The unfortunate reality is, as you age, your hearing starts to go. Roughly 38 million individuals in the U.S. deal with some kind of hearing loss, though since hearing loss is anticipated as we get older, many choose to ignore it. Ignoring hearing loss, however, can have serious negative side effects on a person’s whole well-being beyond how well they hear.
Why is the choice to just cope with hearing loss one that many people consider? According to an AARP study, hearing loss is, thought to be by a third of seniors, a concern that is minimal and can be handled easily, while cost was a worry for more than half of those who participated in the study. The consequences of ignoring hearing loss, however, can become a great deal higher because of conditions and side effects that come with leaving it untreated. What are the most common complications of ignoring hearing loss?
The dots will not be connected by most people from fatigue to hearing loss. Instead, they will attribute fatigue to several different factors, like slowing down due to aging or a side-effect of medication. The truth is that the less you can hear, the more your body struggles to compensate for it, leaving you feeling tired. Recall how tired you were at times in your life when your brain had to be totally concentrated on a task for long time periods. Once you’re done, you likely feel drained. The same thing takes place when you struggle to hear: when there are missing spots in conversation, your brain has to work extra hard to fill in the missing information – which is often made even more difficult when there’s lots of background noise – and consumes valuable energy just trying to process the conversation. This kind of chronic fatigue can affect your health by leaving you too tired to take care of yourself, skipping out on things like going to the gym or cooking healthy meals.
Decline of Brain Function
A number of studies conducted by Johns Hopkins University connected hearing loss to reduced cognitive functions , increased loss of brain tissue, and dementia. While these links are correlations, instead of causations, it’s theorized by researchers that, again, the more often you need to fill in the conversational blanks, which uses up mental resources, the less you have to give attention to other things including comprehension and memorization. And declining brain function, as we age is, directly linked to an additional draw on our cognitive resources. Besides that, it’s believed that the process of mental decline can be slowed and mental fitness can be preserved by sustained exchange of ideas, usually through conversation. Luckily, cognitive specialist and hearing specialist can use the recognized connection between cognitive decline and hearing loss to collaborate to carry out research and develop treatments that are encouraging in the near future.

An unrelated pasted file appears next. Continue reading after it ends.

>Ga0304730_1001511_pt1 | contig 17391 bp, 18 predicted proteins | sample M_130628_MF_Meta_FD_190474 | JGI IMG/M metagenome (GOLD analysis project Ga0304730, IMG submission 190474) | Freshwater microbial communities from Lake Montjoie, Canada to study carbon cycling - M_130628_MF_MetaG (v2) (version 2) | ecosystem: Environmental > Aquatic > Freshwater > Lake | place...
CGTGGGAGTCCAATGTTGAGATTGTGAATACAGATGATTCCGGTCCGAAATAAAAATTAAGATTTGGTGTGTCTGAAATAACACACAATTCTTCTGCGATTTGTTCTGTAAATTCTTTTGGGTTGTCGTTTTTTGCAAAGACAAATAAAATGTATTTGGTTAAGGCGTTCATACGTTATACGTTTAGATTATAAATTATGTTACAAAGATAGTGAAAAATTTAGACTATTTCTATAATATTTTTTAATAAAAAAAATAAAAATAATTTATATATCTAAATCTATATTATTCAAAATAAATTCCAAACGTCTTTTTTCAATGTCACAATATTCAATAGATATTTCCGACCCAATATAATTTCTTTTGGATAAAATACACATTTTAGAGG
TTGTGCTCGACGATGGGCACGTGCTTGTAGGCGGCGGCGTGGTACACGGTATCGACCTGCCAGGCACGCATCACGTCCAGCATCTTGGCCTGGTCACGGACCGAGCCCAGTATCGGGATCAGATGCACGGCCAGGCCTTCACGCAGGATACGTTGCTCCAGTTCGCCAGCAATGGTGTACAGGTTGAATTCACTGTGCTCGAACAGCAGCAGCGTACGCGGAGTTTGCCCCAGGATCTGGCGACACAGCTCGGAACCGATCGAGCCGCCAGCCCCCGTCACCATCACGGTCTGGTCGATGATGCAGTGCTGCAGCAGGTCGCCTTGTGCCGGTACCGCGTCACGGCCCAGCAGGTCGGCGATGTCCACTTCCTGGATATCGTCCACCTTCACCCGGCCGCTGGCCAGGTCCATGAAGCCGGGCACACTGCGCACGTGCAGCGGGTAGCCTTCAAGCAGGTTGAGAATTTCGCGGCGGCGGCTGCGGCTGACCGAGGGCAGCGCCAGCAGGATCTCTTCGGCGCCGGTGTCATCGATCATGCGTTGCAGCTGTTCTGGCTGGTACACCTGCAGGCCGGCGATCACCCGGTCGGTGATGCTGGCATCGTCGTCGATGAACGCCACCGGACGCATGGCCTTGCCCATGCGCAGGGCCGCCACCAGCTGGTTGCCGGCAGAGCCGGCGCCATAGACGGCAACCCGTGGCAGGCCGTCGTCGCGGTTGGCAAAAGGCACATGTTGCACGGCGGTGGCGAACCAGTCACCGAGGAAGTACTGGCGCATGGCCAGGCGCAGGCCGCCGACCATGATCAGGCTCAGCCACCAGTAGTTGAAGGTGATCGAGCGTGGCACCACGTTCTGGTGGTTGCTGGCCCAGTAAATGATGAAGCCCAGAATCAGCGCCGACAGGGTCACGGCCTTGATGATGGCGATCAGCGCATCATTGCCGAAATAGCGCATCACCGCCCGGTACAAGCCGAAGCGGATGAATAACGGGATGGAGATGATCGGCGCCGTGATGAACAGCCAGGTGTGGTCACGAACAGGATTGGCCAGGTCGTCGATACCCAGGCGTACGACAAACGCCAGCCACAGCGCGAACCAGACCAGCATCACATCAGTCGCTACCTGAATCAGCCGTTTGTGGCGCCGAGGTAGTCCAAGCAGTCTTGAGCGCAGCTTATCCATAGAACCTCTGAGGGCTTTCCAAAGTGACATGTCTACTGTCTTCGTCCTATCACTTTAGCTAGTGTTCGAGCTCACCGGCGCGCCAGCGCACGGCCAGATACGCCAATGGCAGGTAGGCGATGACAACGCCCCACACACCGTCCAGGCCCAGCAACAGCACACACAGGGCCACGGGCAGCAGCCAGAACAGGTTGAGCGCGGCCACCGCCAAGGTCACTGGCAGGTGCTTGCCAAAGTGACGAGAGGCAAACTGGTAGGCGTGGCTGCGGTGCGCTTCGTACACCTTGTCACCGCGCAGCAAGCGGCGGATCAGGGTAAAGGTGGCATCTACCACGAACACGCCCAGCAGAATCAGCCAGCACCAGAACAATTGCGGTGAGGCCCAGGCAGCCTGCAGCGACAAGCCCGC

Mental Health Problems
The National Council on the Aging conducted a study of 2,300 senior citizens who were dealing with some form of hearing loss and found that people who neglected their condition were more likely to also suffer from mental health issues such as depression, anxiety, and paranoia, which negatively affected their emotional and social well-being. It makes sense that there’s a connection between hearing loss and mental health problems since, in family and social situations, people who suffer from hearing loss have a hard time interacting with others. This can lead to feelings of isolation, which can ultimately lead to depression. If left untreated, anxiety and even paranoia can appear as a result of these feelings of solitude and exclusion. Hearing aids have been shown to aid in the recovery from depression, though anyone suffering from depression, anxiety, or paranoia should talk to a mental health professional.
Our bodies are one interconnected machine – if one component stops working like it is supposed to, it may have a detrimental affect on another seemingly unrelated part. This is the way it is with our hearts and ears. As a case in point, if blood flow from the heart to the inner ear is restricted, hearing loss could be the result. Diabetes, which is also connected to heart disease, can impact the inner ear’s nerve endings and cause information sent to the brain from the ear to become scrambled. If heart disease is ignored serious or even potentially fatal consequences can occur. So if you have noticed some hearing loss and have a history of heart disease or heart disease in your family you should contact both a hearing and a cardiac specialist in order to determine whether your hearing loss is connected to a heart condition.
If you deal with hearing loss or are going through any of the adverse effects listed above, please reach out to us so we can help you live a healthier life.